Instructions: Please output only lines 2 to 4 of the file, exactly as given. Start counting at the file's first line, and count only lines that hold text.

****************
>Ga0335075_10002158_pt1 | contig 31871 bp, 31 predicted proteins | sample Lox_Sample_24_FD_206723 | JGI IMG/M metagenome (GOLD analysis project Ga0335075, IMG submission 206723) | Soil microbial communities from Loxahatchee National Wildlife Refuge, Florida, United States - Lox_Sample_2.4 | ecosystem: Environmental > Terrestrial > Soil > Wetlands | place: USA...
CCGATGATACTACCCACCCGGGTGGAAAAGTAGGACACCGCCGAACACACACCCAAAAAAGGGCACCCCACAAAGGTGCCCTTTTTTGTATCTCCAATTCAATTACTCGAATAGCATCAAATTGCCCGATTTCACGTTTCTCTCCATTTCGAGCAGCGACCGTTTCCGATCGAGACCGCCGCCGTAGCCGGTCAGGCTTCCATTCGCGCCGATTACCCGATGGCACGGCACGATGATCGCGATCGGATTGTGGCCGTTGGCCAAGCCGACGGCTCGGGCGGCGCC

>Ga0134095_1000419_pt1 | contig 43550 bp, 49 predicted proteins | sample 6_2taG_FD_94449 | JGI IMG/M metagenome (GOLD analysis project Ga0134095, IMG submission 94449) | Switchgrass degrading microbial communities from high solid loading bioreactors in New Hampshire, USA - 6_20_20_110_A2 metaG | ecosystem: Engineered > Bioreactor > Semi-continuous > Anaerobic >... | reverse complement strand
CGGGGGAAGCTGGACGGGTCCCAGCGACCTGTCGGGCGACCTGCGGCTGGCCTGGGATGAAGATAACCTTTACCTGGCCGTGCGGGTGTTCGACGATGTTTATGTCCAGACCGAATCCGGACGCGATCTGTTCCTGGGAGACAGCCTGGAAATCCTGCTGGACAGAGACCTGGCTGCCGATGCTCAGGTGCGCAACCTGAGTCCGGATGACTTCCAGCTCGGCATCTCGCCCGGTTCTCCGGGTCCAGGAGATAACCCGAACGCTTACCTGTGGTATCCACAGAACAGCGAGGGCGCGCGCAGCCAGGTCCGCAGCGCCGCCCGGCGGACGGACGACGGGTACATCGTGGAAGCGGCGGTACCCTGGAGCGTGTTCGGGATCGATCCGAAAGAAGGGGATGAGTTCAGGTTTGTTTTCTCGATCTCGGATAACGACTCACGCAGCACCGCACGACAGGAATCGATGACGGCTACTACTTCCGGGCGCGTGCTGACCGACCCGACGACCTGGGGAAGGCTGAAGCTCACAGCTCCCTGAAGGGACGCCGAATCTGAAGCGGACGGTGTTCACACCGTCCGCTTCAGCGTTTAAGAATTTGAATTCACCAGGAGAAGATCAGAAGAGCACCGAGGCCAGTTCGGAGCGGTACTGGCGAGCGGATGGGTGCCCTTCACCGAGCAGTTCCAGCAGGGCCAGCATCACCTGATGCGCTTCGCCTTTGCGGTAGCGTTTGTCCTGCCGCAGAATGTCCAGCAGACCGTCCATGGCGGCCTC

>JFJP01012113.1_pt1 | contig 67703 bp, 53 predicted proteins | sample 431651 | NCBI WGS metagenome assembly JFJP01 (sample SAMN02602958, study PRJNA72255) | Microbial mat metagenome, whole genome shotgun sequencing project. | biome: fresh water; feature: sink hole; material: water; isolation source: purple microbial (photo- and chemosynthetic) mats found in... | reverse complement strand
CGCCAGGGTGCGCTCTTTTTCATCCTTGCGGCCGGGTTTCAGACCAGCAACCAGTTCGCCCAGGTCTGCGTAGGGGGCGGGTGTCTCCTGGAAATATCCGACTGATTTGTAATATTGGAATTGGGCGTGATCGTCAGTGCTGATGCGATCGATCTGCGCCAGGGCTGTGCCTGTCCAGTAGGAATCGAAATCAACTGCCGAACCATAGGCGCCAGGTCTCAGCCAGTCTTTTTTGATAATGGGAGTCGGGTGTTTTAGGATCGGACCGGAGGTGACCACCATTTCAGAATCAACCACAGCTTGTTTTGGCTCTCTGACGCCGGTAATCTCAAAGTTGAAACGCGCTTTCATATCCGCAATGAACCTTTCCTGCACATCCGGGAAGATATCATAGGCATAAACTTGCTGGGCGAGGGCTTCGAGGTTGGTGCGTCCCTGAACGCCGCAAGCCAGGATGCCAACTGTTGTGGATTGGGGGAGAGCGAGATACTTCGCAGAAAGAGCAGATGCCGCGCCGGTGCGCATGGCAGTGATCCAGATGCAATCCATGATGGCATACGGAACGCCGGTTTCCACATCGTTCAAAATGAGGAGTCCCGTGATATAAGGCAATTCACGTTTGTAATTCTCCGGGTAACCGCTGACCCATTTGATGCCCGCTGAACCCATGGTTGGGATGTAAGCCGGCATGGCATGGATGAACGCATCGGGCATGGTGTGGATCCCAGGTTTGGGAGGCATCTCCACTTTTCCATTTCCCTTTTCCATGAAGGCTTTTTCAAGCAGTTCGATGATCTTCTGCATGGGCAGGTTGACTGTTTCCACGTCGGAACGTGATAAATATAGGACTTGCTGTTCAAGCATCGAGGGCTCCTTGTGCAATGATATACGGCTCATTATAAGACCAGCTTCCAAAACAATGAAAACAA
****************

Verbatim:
CCGATGATACTACCCACCCGGGTGGAAAAGTAGGACACCGCCGAACACACACCCAAAAAAGGGCACCCCACAAAGGTGCCCTTTTTTGTATCTCCAATTCAATTACTCGAATAGCATCAAATTGCCCGATTTCACGTTTCTCTCCATTTCGAGCAGCGACCGTTTCCGATCGAGACCGCCGCCGTAGCCGGTCAGGCTTCCATTCGCGCCGATTACCCGATGGCACGGCACGATGATCGCGATCGGATTGTGGCCGTTGGCCAAGCCGACGGCTCGGGCGGCGCC

>Ga0134095_1000419_pt1 | contig 43550 bp, 49 predicted proteins | sample 6_2taG_FD_94449 | JGI IMG/M metagenome (GOLD analysis project Ga0134095, IMG submission 94449) | Switchgrass degrading microbial communities from high solid loading bioreactors in New Hampshire, USA - 6_20_20_110_A2 metaG | ecosystem: Engineered > Bioreactor > Semi-continuous > Anaerobic >... | reverse complement strand
CGGGGGAAGCTGGACGGGTCCCAGCGACCTGTCGGGCGACCTGCGGCTGGCCTGGGATGAAGATAACCTTTACCTGGCCGTGCGGGTGTTCGACGATGTTTATGTCCAGACCGAATCCGGACGCGATCTGTTCCTGGGAGACAGCCTGGAAATCCTGCTGGACAGAGACCTGGCTGCCGATGCTCAGGTGCGCAACCTGAGTCCGGATGACTTCCAGCTCGGCATCTCGCCCGGTTCTCCGGGTCCAGGAGATAACCCGAACGCTTACCTGTGGTATCCACAGAACAGCGAGGGCGCGCGCAGCCAGGTCCGCAGCGCCGCCCGGCGGACGGACGACGGGTACATCGTGGAAGCGGCGGTACCCTGGAGCGTGTTCGGGATCGATCCGAAAGAAGGGGATGAGTTCAGGTTTGTTTTCTCGATCTCGGATAACGACTCACGCAGCACCGCACGACAGGAATCGATGACGGCTACTACTTCCGGGCGCGTGCTGACCGACCCGACGACCTGGGGAAGGCTGAAGCTCACAGCTCCCTGAAGGGACGCCGAATCTGAAGCGGACGGTGTTCACACCGTCCGCTTCAGCGTTTAAGAATTTGAATTCACCAGGAGAAGATCAGAAGAGCACCGAGGCCAGTTCGGAGCGGTACTGGCGAGCGGATGGGTGCCCTTCACCGAGCAGTTCCAGCAGGGCCAGCATCACCTGATGCGCTTCGCCTTTGCGGTAGCGTTTGTCCTGCCGCAGAATGTCCAGCAGACCGTCCATGGCGGCCTC